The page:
Commodity inflation is caused by monetary inflation

Cullen Roche of the Pragmatic Capitalist in his Dec 23 blog (via the Business Insider) made the claim that the rise in commodity prices has nothing to do with quantitative easing (emphasis his):

Well, I think it’s becoming pretty clear where the commodity price inflation is coming from – China and genuine economic strength.  The entire inflationist argument in the United States has been pretty much dead wrong for over two years running – whether you believed in hyperinflation, high inflation or default due to “money printing” you have been well off the mark.

Yet the inflation markers Roche is looking at exclude explicitly food and energy prices.  As one commenter on Gonzalo Lira’s latest blog points out, the media and the Federal government are lying:

Further the media and the FED are blatantly lying about inflation. Look at this CNN article that uses the slight [sic] of hand approach when talking about China’s inflation problems [Chinese inflation spikes on food costs].  After talking about the dangers China faces with it’s inflation it states in the article “Compare that with the United States, where the CPI has been sluggish for months. In October, the U.S. CPI increased a modest 1.2%, according to the Bureau of Labor Statistics. Excluding the volatility of food prices, the U.S. CPI rose 0.6%.”

So when it’s in China it’s inflation and when it’s in the US it’s not.  I’m not making this up.

But the fact is that somewhere around QE1, the Chinese stopped buying US debt and have been diversifying their holdings.  They are, for example, investing in oil companies in Canada.  This has resulted in a tremendous dilemma for the US.  How can they keep the behemoth of the US government running without that the Chinese invest in the Federal debt with their US dollars, made through the trade surplus with the US?  The answer is QE2, and Gonzalo Lira estimates that 60% of the new US treasury debt is now bought by the Federal Reserve.

And now, the problem of food inflation is much worse than ever.  Today, both the Financial Post and the Globe & Mail have prominent articles on the recent food inflation numbers.  Of course gold is holding around $1375; oil around $88; but these may end up skyrocketing in price soon.  Blame it on speculators if you like.  But this has everything to do with QE1,2 … infinity.  For the Federal government is now monetizing its debt and there is nothing even the newly elected Congress can do about it.  Even if they refuse to raise the debt ceiling, the government will just borrow the money from the Social Security and nothing will stop Bernanke from monetizing old debt as it expires.  When a government does this, they can expect commodities to increase: heating fuel, food, gasoline, textiles and eventually electricity.  These are the very things that we eat, wear and burn to live.  Now it’s happening and all over the media there is denial–not just the Pragmatic Capitalist, but all over the major media, even smart smart people like Niall Ferguson are still claiming that deflation is the problem.  But excuse me, when people can’t afford to eat anymore, that’s a problem isn’t it?  Are they stuck on stupid?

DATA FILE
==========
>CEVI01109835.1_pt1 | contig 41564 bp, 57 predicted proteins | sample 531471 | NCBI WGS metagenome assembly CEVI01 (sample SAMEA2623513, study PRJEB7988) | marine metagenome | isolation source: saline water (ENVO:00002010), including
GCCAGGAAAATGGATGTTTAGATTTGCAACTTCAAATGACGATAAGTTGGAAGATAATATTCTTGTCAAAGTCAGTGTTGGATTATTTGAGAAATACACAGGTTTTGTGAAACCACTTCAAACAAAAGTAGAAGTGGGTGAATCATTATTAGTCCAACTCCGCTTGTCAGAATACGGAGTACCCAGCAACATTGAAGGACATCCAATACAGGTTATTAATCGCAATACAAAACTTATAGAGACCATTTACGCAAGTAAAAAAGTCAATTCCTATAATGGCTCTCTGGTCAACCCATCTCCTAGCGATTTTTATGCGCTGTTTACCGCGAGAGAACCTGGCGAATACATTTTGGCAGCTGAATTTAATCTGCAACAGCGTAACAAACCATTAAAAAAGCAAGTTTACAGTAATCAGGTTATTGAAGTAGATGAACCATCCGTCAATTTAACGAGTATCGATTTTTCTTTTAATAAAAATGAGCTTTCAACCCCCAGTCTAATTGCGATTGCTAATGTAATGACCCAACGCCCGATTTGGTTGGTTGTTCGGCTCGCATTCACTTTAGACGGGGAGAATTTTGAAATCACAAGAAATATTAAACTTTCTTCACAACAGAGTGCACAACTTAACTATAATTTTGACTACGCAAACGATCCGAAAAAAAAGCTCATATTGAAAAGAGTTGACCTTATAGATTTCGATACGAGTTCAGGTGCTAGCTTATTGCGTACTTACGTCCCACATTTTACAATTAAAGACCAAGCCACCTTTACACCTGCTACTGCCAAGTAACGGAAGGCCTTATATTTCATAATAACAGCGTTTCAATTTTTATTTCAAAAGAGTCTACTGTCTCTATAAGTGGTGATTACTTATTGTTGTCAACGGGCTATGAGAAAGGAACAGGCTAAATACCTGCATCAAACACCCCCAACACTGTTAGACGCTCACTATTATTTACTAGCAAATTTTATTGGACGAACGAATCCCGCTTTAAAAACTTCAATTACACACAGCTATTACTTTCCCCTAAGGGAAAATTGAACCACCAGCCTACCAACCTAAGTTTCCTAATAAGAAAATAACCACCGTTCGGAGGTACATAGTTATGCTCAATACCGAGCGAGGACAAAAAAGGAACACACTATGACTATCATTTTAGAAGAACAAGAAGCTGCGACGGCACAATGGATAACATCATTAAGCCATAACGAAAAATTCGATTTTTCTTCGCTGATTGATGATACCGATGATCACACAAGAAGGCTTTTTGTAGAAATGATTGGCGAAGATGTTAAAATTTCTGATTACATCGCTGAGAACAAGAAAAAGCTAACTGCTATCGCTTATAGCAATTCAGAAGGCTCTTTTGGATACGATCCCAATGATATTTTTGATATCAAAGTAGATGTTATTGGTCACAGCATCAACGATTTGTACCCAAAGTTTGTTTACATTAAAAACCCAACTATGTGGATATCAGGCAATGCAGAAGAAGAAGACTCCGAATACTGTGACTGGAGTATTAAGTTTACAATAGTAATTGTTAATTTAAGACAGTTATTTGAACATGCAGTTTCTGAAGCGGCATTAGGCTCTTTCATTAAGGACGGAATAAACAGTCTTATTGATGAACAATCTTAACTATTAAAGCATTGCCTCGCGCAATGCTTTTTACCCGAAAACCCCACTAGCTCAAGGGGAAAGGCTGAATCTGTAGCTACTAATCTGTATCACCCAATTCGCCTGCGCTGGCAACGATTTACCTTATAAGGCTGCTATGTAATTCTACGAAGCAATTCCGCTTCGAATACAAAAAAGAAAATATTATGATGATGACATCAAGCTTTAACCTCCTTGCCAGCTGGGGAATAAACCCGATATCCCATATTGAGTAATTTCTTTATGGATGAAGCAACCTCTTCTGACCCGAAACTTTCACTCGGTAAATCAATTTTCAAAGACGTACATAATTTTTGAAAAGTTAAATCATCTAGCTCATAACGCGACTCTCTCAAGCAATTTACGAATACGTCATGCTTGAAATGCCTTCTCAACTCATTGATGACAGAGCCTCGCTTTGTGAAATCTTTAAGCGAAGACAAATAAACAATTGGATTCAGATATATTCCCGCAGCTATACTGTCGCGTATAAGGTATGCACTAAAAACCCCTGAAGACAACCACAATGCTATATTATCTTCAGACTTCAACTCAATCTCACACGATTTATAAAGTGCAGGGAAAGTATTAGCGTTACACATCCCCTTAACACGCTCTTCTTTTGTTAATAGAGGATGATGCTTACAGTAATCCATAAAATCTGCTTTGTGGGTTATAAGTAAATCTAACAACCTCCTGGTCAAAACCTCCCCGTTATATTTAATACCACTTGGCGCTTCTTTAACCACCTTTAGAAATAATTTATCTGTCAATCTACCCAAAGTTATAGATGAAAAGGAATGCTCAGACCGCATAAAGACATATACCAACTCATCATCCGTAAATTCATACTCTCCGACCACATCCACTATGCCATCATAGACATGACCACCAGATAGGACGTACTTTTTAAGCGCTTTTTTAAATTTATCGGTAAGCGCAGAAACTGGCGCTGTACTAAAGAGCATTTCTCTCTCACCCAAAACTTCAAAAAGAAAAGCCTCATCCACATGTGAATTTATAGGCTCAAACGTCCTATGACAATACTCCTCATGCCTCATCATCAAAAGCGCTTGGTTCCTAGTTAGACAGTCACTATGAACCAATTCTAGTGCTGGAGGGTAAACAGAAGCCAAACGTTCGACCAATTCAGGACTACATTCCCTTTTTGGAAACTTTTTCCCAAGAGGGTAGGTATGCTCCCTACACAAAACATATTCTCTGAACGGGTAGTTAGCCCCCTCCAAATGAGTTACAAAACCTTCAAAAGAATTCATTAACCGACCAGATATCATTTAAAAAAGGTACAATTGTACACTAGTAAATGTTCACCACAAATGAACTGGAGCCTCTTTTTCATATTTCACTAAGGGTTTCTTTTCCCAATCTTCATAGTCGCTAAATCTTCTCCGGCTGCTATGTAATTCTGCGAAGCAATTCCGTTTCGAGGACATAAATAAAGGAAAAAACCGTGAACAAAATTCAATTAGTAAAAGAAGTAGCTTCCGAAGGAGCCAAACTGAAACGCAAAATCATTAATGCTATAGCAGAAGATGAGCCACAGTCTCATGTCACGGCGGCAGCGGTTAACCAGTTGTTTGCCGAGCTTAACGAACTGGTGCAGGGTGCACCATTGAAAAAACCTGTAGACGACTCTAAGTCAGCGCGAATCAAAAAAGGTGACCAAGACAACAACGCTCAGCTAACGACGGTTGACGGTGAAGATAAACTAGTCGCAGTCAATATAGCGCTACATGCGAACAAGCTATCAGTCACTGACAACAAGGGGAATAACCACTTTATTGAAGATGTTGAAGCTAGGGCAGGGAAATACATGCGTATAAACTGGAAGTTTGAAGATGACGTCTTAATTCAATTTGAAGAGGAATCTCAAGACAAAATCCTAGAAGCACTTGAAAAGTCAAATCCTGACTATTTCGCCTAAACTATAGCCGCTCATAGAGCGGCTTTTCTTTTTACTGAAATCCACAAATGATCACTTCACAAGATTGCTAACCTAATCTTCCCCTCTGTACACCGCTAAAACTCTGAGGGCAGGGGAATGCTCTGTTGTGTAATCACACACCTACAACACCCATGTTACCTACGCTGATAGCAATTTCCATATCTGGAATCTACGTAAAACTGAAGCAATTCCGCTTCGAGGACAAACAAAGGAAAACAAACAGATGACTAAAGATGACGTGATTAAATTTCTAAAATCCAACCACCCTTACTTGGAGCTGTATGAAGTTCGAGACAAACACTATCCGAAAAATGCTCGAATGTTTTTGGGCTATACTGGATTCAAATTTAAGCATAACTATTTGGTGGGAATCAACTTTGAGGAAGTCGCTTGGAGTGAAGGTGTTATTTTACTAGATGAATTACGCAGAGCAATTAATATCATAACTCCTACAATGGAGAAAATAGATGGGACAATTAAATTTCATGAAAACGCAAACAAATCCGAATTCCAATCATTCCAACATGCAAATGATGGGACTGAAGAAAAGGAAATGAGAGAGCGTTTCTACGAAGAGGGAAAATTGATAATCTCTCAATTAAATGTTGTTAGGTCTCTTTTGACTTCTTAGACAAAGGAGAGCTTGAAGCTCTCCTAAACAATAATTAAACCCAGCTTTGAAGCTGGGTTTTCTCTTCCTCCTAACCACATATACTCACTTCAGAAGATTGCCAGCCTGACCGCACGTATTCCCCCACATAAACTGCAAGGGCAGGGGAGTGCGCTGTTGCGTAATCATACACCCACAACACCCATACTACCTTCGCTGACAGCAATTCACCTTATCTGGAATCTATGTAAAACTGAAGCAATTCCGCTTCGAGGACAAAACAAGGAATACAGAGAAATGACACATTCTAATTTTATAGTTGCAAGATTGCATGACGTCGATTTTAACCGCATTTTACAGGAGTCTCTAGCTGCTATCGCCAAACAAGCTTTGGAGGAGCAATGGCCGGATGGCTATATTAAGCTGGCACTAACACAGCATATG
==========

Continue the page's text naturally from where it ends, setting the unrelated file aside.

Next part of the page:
What happens during hyperinflation?

1.  Commodity prices, especially food, soar

In Weimar Germany food inflation was severe.  A bag of potatoes could buy a grand piano.  People used all of their disposable income just to put food on the table.

2.  Financial markets are highly volatile

The stock market in Weimar Germany would soar and plummet.  But in the end, shares in stocks lasted while the Weimar mark became worthless.  Commodity prices, though in a secular bull market, will remain volatile with huge swings as it rises steadily upward.

3. Gold and silver retain their value

In Zimbabwe, everyone who is able is a gold panner so as to buy food, for it is now possible to buy food with gold dust.

4. More stable currencies are desired

Many countries around the world use US dollars because their own currencies are so unstable.  Apparently US dollars are now legal tender in Zimbabwe.  In Weimar Germany, it would have been useless to own the likewise hyperinflated Austrian kroners instead of marks, but useful to own US dollars or Swiss Francs.

5. Real estate is uncertain asset

It may be worthwhile to own real estate debt just before an hyperinflationary period, for the value of that debt will plummet faster than interest rates can rise.  But it is also probably true that rental income will not keep up with inflation.  I read a story about hyperinflation in Chili in which a man was offered a condominium for his car.  The condominium, according to the author, is now valued in the hundreds of thousands, while the car sits in a junkyard.

What to do?

Perhaps it’s a good time to hoard large stores of food before the prices get completely out of hand.  Either that or an investor must have something that can be used to barter for food, such as wine or precious metals (in bullion–bars or coins), gold and silver.  In my view, the Canadian loonie may serve the role that the Swiss Franc did in Weimar Germany.  It is true that the loonie has suffered laughable interest rates, but the Canadian economy is resource rich and those economically healthy parts (e.g., China) of the world are pouring their money into the economy up here and are abandoning US debt.  So it might be good to have some Canadian money or some Swiss Francs.  I wouldn’t bother with the Euro at this point.

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